Factorisation (also known as “factor separation”) is widely used in the analysis of numerical simulations. It allows changes in properties of a system to be attributed to changes in multiple variables associated with that system. There are many possible factorisation methods; here we discuss three previously proposed factorisations that have been applied in the field of climate modelling: the linear factorisation, the

Factorisation (also known as “factor separation”) consists of attributing the total change of some property of a system to multiple components, each component being associated with a change to an internal variable of the system. Multiple tests can be carried out to inform this factorisation, with each test (or simulation in the case of numerical applications) consisting of different combinations of variables. Factorisation experiments are used in many disciplines, with early applications being in agricultural field experiments

In order to introduce and discuss previous factorisation methods, we use an example case study from the field of climate science. We turn to the Pliocene,

It is worth at this stage introducing some notation. Here, we restrict ourselves to the case where there are two possible values for each variable, denoted “0” and “1”; having more than two values increases the computational cost of a factorisation and can reduce the number of factors that can be assessed in a fixed computing budget. We name the fundamental property of the climate system that we are factorising as

The simplest factorisation that can be carried out is a linear one. For the Pliocene example with two factors, three simulations are carried out in which variables are changed consecutively, for example,

This factorisation is illustrated graphically in Fig.

Three different factorisation methods of temperature,

However, an equally valid linear factorisation would be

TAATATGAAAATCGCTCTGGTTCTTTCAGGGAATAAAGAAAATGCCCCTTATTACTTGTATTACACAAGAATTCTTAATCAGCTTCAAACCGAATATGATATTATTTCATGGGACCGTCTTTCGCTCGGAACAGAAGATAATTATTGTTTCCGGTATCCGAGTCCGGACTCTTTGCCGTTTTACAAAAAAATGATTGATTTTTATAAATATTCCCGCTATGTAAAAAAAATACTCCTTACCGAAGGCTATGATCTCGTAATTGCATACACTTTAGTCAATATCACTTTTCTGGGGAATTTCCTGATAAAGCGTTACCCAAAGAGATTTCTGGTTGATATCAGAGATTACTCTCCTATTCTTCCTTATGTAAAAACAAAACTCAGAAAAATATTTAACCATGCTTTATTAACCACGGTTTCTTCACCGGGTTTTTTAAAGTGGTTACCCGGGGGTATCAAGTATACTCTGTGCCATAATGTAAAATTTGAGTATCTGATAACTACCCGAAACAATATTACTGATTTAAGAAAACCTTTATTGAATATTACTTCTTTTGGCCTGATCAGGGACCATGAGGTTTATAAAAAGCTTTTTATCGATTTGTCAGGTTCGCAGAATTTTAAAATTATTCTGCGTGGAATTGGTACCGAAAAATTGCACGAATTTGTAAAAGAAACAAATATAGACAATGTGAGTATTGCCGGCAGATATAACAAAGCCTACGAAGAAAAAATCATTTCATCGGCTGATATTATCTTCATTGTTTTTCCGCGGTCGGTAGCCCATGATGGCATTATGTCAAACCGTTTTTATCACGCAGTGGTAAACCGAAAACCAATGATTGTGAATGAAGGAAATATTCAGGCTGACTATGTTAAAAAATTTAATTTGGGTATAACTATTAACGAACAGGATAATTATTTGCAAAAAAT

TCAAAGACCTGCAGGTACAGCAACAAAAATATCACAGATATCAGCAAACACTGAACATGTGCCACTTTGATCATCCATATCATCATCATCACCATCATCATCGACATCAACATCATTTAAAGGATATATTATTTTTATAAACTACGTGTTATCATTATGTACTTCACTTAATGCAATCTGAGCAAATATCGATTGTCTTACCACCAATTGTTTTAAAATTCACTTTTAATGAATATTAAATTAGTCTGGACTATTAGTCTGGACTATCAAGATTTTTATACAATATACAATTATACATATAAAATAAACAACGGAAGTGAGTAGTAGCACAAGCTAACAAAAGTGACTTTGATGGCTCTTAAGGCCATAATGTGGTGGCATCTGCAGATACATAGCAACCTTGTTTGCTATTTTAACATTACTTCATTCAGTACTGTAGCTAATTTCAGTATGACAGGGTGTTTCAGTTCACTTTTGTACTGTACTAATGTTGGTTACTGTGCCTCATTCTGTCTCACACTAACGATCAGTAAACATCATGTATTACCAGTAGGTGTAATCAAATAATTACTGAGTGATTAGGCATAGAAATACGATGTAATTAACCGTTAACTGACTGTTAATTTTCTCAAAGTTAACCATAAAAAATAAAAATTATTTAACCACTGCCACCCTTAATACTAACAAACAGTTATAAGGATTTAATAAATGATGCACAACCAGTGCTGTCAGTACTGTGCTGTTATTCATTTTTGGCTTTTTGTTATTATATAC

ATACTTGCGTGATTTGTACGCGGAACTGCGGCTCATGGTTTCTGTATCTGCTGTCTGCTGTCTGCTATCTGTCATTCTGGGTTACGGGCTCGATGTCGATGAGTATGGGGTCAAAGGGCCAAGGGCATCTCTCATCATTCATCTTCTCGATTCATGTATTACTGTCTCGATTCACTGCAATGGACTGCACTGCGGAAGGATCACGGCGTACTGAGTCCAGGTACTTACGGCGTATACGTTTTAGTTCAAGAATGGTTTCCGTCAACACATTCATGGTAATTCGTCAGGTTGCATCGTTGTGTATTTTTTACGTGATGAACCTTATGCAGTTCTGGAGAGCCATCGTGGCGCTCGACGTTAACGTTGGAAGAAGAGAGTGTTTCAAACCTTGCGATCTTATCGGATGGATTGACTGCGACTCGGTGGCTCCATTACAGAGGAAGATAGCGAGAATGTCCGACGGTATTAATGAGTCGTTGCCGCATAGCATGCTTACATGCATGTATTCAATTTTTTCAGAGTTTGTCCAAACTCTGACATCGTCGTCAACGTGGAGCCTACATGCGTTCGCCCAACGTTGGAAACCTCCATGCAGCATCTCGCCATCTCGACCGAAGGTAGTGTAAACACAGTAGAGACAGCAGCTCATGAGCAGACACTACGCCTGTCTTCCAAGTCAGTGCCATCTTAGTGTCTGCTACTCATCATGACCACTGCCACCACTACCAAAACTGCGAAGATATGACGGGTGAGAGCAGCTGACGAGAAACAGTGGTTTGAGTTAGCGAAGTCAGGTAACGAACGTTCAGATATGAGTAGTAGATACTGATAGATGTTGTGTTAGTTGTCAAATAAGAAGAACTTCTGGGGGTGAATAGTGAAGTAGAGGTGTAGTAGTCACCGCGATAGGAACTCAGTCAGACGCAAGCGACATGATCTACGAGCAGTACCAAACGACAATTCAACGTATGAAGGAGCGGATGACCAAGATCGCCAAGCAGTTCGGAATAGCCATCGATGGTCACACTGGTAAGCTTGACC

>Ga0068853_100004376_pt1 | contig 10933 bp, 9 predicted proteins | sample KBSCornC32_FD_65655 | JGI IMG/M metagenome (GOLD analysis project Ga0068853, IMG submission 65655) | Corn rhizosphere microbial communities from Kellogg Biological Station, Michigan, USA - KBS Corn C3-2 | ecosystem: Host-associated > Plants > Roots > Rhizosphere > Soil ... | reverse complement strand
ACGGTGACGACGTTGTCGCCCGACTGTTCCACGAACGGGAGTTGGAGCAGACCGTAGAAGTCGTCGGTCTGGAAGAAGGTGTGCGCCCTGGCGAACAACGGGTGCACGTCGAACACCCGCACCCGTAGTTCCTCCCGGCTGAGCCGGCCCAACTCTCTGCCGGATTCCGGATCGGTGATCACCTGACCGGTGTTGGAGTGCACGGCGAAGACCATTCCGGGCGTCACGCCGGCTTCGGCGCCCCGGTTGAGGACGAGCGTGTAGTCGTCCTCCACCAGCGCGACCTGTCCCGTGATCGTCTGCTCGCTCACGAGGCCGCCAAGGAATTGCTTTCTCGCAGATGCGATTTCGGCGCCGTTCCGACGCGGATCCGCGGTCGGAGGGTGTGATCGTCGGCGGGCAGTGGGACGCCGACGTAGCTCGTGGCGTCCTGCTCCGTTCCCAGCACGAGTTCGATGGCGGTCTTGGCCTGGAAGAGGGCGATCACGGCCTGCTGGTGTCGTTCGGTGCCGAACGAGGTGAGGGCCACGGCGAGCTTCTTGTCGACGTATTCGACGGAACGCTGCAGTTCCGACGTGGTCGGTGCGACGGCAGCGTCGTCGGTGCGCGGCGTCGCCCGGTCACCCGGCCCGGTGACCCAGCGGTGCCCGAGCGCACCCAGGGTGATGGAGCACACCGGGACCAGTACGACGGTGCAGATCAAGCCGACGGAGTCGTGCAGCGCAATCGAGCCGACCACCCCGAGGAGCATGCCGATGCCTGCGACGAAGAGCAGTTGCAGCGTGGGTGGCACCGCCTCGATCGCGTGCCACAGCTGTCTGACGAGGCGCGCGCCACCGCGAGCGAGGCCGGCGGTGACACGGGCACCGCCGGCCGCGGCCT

In contrast to the linear factorisation, the

The

In extending to

Simulations and linear factorisations in an

Averaging the edges (interpretation (i) above) would result in a factorisation:

Although this is unique, symmetric, and pure, it is not complete, because

As shown above, neither the linear nor the

Here we discuss possible extensions to the three previous factorisations discussed above, that are unique, symmetric, pure, and complete in

The linear-sum factorisation arises from a generalisation to

Each possible linear factorisation can be represented as a non-returning “path” from the vertex

This factorisation is complete (

To generalise to

As for the three-dimensional case above, let us label each vertex,

All factorisations consist of partitioning the total change,

For the linear-sum factorisation, all paths that we consider start at the origin vertex,

The

For the linear-sum factorisation, we instead carry out a weighted average, with the weight for each edge in dimension

For example, for

As stated in Sect.

For our Pliocene example for

As discussed in Sect.

This factorisation for

This is identical to the equivalent term in Eq. (

This factorisation for

In the scaled-residual factorisation, the

In

For example, for

Here we discuss three examples of papers in which the

The equivalent linear-sum/shared-interaction factorisation is given by Eq. (

The equivalent scaled-residual factorisation is given by Eq. (

In

An alternative, using the linear-sum/shared-interaction factorisation that is complete, is obtained from Eq. (

Another alternative, using the scaled-residual factorisation that is complete, is obtained from Eqs. (

Comparison of various factorisation methods.

Properties of the factorisations discussed in this paper.

The bottom row in Fig.

We also explored using a version of the scaled-residual factorisation in which the residual terms were shared, not by the absolute magnitude of the individual factors, but by their relative values, so that Eq. (

In this paper, we have reviewed three previously proposed factorisations and extended them to produce factorisations that are unique, symmetric, pure, and complete. We have presented them for three dimensions (i.e. three factors) and generalised to

The methods that we present here will be of particular use in the analysis of systems with multiple variables and are applicable beyond solely climate science.

The model fields underlying Fig.

The supplement related to this article is available online at:

DJL led the study and wrote the first draft of the paper. GAS made Fig.

The authors declare that they have no conflict of interest.

Publisher's note: Copernicus Publications remains neutral with regard to jurisdictional claims in published maps and institutional affiliations.

The authors are grateful to Harry J. Dowsett for developing the boundary conditions that underpin the Pliocene simulations discussed.

This research has been supported by NERC (grant no. NE/P01903X/1).

This paper was edited by James Annan and reviewed by Chris Brierley and one anonymous referee.